Recently Bandai Namco was kind enough to host us in Paris for their Winter Level Up event, a showcase of a number of upcoming titles, one of which was the recently announced Soul Calibur VI. With only the initial trailer to prepare us for what we were getting into, we sat down to spend some personal time with Sophitia and Mitsurugi, the two characters available for use in this demo.
Fans of Soul Calibur will immediately notice that in a lot of ways this feels like familiar territory. You can smash people around with swords, send them flying off the edge of arenas, and there's plenty of orange and blue hurtling around on screen at any one time, so in that respect we started playing with the muscle memory coming back to us. Even the controls are mostly the same as well, with X (on PS4) for block, square for horizontal attack, triangle for vertical attack, and circle for kick. In the first few seconds things were all well and good as we jumped around and got back into the Soul Calibur flow we knew and loved, but not everything is exactly the same.
Critical Edge, for instance, is a little different to what we saw back in 2012 with V. If you cast your minds way back five years ago, Critical Edge required directional buttons before you pressed R2 - something that was easy to execute if you were well-practiced but a little tricky for newcomers - but this has changed. Critical Edge is now assigned to R2 alone, which brings good and bad news. The good is that players can easily access it once their Critical Gauge is full without fumbling for a button combo, but the bad is that you can often repeat this move multiple times over a fight for this very same reason. Once you learn how to guard against this it'll surely be easier to handle, but we saw the same two animations over and over during our 30-minute session.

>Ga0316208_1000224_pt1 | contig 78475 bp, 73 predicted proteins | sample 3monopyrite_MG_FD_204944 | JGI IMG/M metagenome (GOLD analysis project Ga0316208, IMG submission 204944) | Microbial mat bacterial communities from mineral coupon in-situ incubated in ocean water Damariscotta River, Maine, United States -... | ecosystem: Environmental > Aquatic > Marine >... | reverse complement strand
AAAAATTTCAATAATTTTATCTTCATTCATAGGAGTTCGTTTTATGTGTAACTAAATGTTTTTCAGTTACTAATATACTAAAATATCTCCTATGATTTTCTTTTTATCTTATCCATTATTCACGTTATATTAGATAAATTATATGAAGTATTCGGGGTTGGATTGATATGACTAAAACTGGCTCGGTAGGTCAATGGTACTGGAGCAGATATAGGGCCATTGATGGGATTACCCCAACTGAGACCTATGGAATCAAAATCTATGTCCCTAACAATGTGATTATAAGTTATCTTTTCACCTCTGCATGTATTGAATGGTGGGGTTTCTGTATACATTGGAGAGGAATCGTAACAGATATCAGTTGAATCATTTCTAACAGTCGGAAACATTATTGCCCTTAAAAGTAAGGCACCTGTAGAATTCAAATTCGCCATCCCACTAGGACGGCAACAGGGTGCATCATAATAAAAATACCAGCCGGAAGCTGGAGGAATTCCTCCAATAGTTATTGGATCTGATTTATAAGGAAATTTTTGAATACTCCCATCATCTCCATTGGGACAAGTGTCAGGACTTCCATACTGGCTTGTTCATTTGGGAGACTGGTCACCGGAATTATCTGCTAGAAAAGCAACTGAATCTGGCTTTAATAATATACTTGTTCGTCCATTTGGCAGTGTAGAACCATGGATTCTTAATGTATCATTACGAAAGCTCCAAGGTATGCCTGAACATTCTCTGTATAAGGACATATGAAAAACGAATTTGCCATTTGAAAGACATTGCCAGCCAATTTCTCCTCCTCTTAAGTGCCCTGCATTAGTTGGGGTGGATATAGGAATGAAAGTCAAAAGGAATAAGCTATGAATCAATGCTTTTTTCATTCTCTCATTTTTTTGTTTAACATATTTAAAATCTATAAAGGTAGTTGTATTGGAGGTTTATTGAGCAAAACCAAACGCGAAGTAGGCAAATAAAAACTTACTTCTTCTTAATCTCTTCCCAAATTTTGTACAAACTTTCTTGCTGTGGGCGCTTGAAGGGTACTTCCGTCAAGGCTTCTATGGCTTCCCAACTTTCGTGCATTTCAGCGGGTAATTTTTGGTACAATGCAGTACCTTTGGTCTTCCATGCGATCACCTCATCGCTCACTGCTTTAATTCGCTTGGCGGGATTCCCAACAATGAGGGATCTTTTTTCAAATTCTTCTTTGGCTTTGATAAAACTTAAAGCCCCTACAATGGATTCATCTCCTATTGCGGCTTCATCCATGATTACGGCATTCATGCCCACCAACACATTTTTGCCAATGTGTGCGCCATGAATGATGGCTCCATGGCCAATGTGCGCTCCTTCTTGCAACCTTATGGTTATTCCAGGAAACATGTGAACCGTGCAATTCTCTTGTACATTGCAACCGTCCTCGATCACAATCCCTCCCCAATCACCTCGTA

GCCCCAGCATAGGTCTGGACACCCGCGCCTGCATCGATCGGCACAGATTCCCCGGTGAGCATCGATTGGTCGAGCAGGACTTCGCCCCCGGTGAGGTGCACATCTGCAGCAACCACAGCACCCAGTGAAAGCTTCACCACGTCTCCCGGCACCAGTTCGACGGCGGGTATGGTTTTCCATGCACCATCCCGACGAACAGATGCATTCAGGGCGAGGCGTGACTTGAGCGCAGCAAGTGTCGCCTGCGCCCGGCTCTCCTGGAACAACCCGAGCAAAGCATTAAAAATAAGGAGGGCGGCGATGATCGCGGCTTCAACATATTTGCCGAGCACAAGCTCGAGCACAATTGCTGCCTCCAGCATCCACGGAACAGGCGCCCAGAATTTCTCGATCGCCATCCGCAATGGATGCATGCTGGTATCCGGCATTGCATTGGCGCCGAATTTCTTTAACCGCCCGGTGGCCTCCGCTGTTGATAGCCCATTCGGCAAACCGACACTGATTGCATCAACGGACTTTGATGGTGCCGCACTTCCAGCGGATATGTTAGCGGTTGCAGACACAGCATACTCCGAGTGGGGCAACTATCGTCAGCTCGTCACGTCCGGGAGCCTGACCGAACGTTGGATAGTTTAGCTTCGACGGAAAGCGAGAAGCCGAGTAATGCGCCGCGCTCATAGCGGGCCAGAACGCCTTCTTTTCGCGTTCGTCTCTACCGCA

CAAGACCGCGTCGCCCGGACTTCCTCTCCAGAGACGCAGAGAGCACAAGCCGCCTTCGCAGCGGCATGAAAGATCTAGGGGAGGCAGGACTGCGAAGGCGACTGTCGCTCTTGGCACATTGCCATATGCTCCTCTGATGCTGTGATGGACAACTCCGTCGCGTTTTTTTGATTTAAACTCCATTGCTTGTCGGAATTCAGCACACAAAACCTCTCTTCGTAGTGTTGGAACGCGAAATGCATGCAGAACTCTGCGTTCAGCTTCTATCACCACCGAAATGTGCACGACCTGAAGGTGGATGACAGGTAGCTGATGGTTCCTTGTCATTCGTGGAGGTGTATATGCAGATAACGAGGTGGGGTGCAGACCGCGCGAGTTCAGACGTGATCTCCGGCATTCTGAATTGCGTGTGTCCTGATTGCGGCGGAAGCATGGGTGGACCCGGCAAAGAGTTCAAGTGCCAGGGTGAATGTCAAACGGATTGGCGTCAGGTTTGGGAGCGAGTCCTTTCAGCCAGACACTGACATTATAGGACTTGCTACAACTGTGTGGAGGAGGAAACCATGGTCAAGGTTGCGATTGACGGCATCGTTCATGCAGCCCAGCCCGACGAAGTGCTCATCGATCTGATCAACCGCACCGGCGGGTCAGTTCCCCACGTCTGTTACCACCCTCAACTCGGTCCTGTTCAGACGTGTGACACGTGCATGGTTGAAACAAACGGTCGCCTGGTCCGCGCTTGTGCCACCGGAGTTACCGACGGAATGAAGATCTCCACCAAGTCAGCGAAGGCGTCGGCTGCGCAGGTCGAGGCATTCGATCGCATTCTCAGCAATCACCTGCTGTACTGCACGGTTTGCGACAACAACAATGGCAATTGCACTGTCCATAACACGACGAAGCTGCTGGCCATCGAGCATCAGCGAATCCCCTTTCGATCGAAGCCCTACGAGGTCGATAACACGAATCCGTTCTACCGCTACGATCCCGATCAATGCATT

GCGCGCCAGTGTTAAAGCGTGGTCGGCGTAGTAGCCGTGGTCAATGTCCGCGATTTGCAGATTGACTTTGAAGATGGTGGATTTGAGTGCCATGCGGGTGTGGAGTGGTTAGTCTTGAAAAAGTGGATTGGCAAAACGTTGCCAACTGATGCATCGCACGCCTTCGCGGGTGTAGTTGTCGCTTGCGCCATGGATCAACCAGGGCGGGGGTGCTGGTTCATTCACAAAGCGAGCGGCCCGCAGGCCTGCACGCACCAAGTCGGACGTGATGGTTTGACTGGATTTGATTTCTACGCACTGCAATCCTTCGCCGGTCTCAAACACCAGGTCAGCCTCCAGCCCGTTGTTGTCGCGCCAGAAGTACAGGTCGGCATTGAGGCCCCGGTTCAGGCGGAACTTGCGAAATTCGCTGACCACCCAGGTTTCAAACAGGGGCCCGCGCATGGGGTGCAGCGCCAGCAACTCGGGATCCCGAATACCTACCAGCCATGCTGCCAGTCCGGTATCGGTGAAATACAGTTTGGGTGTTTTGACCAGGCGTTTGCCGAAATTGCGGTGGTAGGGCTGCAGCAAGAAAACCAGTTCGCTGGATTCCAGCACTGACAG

Reversal Edge is a totally new feature though, as another button press slows the action down, giving you a chance to block or to try and hit your opponent. There's also the added risk of getting hit yourself and suffering a lot of damage, so it's worth using this with caution. It's an incredibly cool feature though and adds a cinematic quality to the action, which isn't surprising since producer Motohiro Okubo said the team took inspiration for this feature from watching films. Again, though, this requires Critical Gauge, so you'll need to use it sparingly.
The visuals also stood out for us during our time with Soul Calibur VI, as there's remarkably more polish this time around (unsurprising given the time difference). This is truly a modern fighter, with all the visual finesse that we can see in competitors like Tekken 7, and this isn't just in regards to the fighters, as the environments are incredibly detailed as well. One of these in the demo saw us fight in an ancient Greek-style palace filled with fountains and statues, while another saw us battle in front of a cave where stalactites hung from the roof.
In another attempt to make the fights more cinematic and spectacular there's been extra effort put into the visual effects of the fights themselves, as the blues and oranges are as clear as ever and sparks even fly off when the two fighters clash swords. This sounds like a small thing, but as you can see from the gameplay above it makes for a pretty epic clash when you see it in action, especially during the slow-motion sections and in the Critical Edge moves.
Having only two fighters at our disposal, we got to know the pair of them very well. Both of them had the same level of visual detail in their armour and character models as we'd seen in the environments, and both were characters we'd seen before in the series. Mitsurugi and his sweeping samurai sword felt a little slower and more sluggish compared to Sophitia, meaning mistakes were punished during these tentative opening rounds, but he was definitely powerful, and if you can land the hits then you're in business. Sophitia, on the other hand, seemed the better all-round choice, as she was quick, nimble, and had a devastating Critical Edge move that saw her throw her opponent in the air and launch her sword through their midriff.
We came out of Soul Calibur VI impressed overall, because it strikes that balance between feeling like a Soul Calibur game, but also offering something new thanks to some little tweaks. As Okubo explained to us, it was important for him not to mess with the essence of Soul Calibur, and you could really tell. The Reversal Edge system and new visual effects add that cinematic feel to the battles, making each clash an epic one, and we're looking forward to seeing more characters, more Critical Edge moves, and more stages.